That was not long after the stage began. Look at those wet streets! I knew we would be too fast today. Froome was offered some champagne to toast his victory (click on the image for a larger view).
The poor people running the cameras could barely keep their lenses dry! Despite the rain, who could possibly complain about weather while riding through Paris (click on the image for a larger view)?
Now I can't wait to get back there! Because the streets were so slick, race organizers called for all cyclists to get the same time with 68.5 km (42.6 mi) to go. The screen capture I grabbed below shows the moment when Froome actually won the Tour de France (click on the image for a larger view).
Even though rain really slowed riders, we still got to enjoy a great sprint at the very end. Who else but André Greipel was going to show the world who the best sprinter is? He had himself perfectly situated for the final surge and powered his way past France's Bryan Coquard (click on the image for a larger view).
It was close, but the Gorilla always seems to be in first! He now has four stage wins this year and ten overall. He's the best sprinter in the world! Below is a comparison between reality and our prediction.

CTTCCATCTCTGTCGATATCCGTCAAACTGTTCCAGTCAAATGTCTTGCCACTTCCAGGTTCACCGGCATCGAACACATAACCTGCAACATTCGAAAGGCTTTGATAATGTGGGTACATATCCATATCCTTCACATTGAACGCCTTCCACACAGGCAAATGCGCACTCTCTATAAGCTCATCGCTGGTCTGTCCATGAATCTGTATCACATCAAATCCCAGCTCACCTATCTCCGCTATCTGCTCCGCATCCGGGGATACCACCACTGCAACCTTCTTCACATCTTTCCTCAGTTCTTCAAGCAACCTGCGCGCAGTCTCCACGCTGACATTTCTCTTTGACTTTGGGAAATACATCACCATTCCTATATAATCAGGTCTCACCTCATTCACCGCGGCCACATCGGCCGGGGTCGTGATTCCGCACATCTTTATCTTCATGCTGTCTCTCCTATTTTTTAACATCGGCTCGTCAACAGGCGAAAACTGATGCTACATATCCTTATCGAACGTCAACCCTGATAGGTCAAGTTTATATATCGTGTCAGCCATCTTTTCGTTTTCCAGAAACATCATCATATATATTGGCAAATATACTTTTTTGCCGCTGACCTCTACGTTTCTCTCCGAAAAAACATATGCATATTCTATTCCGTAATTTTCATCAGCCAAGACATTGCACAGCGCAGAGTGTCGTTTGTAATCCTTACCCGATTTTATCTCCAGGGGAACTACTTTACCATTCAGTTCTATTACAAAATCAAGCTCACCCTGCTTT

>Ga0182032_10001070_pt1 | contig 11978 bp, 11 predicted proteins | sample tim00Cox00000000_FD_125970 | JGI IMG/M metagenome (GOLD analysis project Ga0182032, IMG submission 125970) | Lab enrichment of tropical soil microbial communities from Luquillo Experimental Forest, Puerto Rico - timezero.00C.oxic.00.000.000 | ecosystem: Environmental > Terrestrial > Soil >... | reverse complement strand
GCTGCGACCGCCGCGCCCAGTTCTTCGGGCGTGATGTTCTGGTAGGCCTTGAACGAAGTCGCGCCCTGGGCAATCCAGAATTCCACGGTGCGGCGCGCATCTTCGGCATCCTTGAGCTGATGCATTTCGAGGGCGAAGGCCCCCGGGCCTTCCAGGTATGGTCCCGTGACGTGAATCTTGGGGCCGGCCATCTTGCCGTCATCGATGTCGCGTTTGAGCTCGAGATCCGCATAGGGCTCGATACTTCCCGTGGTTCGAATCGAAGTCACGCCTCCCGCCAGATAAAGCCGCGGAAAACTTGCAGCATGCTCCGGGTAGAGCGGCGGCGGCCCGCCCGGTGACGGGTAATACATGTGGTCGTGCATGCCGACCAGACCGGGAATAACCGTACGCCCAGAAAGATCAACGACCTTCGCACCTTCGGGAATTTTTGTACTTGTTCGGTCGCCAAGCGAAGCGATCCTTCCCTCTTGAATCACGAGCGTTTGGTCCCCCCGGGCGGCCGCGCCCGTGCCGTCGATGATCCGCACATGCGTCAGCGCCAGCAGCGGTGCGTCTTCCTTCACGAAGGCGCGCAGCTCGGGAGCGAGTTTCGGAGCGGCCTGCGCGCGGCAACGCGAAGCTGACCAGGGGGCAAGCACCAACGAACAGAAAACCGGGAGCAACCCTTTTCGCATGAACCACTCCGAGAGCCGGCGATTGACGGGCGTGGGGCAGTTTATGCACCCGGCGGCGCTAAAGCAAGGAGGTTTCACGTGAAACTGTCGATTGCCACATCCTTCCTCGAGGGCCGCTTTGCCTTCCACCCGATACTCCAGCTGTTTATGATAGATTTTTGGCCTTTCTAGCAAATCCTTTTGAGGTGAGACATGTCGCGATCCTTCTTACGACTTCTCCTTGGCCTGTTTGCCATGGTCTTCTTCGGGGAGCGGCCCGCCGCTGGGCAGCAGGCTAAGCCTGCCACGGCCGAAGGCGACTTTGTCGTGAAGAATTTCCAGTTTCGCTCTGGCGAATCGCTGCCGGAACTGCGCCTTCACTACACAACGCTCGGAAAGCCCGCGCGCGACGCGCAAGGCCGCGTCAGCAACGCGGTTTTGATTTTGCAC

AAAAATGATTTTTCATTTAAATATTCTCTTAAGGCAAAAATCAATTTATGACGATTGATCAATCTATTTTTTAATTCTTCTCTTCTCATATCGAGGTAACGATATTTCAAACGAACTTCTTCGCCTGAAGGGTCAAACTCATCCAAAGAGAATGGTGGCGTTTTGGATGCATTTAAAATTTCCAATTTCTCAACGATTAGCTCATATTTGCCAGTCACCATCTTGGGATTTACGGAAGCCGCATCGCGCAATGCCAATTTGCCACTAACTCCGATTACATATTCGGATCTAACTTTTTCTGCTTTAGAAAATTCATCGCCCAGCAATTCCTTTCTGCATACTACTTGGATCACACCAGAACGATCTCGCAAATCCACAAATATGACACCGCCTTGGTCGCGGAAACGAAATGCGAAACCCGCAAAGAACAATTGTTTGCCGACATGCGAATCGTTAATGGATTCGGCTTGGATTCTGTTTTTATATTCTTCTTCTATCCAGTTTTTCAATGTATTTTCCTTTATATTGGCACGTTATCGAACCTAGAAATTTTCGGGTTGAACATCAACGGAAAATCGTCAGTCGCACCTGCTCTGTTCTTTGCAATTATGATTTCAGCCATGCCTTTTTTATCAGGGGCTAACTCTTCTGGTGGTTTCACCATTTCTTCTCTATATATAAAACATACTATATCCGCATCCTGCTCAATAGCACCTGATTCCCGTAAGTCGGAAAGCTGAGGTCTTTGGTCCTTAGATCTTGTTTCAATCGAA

- Stage 21: 2h 49' 41" (actual), 2h 35' 06" (prediction), 14' 35" fast (-8.59% error)
More than being annoyed with the weather and how it affected our prediction, I was hoping to see faster racing on the ten loops in Paris. It was still a wonderful sprint, though. Greipel's average speed is given below.
- Stage 21: 10.76 m/s (38.72 kph or 24.06 mph)
That is really slow for the final stage. Thanks a lot, rain! The weather didn't dampen the celebration as Chris Froome won his second Tour de France (click on the image for a larger view).
Froome completed the 3360.3-km (2088.0-mi) race in 84h 46' 14", which gives an average speed of 11.01 m/s (39.64 kph or 24.63 mph). One has to go back to 2010 for an average speed that slow, and this year's race was the shortest since 2002. Those mountain stages were truly brutal! Froome was just 72 seconds faster than Nairo Quintana (left in the above image) and 05' 25" faster than Alejandro Valverde (right in the above image). I loved seeing the kids on the podium!
This has been an incredibly fun Tour de France to watch. My research student, Chad Hobson, made the science we pursued intellectually stimulating. Just 342 days until the 2016 Tour de France begins!